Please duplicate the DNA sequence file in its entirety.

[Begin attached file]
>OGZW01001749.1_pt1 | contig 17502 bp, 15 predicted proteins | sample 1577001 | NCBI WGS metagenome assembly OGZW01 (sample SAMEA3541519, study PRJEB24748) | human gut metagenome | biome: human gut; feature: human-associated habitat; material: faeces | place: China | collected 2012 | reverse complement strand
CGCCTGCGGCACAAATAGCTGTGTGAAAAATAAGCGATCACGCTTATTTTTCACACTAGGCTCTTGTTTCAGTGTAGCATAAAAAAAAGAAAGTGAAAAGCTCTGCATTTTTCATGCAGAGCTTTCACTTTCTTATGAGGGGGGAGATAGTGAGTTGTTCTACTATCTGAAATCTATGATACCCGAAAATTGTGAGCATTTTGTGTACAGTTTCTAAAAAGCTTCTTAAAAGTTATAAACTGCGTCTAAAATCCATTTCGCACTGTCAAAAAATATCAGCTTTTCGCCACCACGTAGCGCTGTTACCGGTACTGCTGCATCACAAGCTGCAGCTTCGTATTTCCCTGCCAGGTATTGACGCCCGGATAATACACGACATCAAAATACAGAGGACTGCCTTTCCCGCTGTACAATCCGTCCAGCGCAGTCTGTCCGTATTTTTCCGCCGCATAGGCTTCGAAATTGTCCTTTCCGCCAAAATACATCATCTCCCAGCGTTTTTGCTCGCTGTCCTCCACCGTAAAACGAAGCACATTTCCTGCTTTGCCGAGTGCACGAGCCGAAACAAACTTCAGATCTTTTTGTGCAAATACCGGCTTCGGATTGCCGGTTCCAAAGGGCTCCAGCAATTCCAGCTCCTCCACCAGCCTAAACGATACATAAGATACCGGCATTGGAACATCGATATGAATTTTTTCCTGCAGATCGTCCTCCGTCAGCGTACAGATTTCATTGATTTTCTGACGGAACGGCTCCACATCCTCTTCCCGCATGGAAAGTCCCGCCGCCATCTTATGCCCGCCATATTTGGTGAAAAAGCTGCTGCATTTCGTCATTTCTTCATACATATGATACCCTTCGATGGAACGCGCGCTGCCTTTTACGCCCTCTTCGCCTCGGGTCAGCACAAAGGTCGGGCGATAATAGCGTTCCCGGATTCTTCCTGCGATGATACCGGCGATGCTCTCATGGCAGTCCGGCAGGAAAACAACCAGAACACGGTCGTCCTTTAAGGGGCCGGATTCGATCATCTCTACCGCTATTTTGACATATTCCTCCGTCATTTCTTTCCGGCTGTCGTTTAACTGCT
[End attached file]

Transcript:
>OGZW01001749.1_pt1 | contig 17502 bp, 15 predicted proteins | sample 1577001 | NCBI WGS metagenome assembly OGZW01 (sample SAMEA3541519, study PRJEB24748) | human gut metagenome | biome: human gut; feature: human-associated habitat; material: faeces | place: China | collected 2012 | reverse complement strand
CGCCTGCGGCACAAATAGCTGTGTGAAAAATAAGCGATCACGCTTATTTTTCACACTAGGCTCTTGTTTCAGTGTAGCATAAAAAAAAGAAAGTGAAAAGCTCTGCATTTTTCATGCAGAGCTTTCACTTTCTTATGAGGGGGGAGATAGTGAGTTGTTCTACTATCTGAAATCTATGATACCCGAAAATTGTGAGCATTTTGTGTACAGTTTCTAAAAAGCTTCTTAAAAGTTATAAACTGCGTCTAAAATCCATTTCGCACTGTCAAAAAATATCAGCTTTTCGCCACCACGTAGCGCTGTTACCGGTACTGCTGCATCACAAGCTGCAGCTTCGTATTTCCCTGCCAGGTATTGACGCCCGGATAATACACGACATCAAAATACAGAGGACTGCCTTTCCCGCTGTACAATCCGTCCAGCGCAGTCTGTCCGTATTTTTCCGCCGCATAGGCTTCGAAATTGTCCTTTCCGCCAAAATACATCATCTCCCAGCGTTTTTGCTCGCTGTCCTCCACCGTAAAACGAAGCACATTTCCTGCTTTGCCGAGTGCACGAGCCGAAACAAACTTCAGATCTTTTTGTGCAAATACCGGCTTCGGATTGCCGGTTCCAAAGGGCTCCAGCAATTCCAGCTCCTCCACCAGCCTAAACGATACATAAGATACCGGCATTGGAACATCGATATGAATTTTTTCCTGCAGATCGTCCTCCGTCAGCGTACAGATTTCATTGATTTTCTGACGGAACGGCTCCACATCCTCTTCCCGCATGGAAAGTCCCGCCGCCATCTTATGCCCGCCATATTTGGTGAAAAAGCTGCTGCATTTCGTCATTTCTTCATACATATGATACCCTTCGATGGAACGCGCGCTGCCTTTTACGCCCTCTTCGCCTCGGGTCAGCACAAAGGTCGGGCGATAATAGCGTTCCCGGATTCTTCCTGCGATGATACCGGCGATGCTCTCATGGCAGTCCGGCAGGAAAACAACCAGAACACGGTCGTCCTTTAAGGGGCCGGATTCGATCATCTCTACCGCTATTTTGACATATTCCTCCGTCATTTCTTTCCGGCTGTCGTTTAACTGCT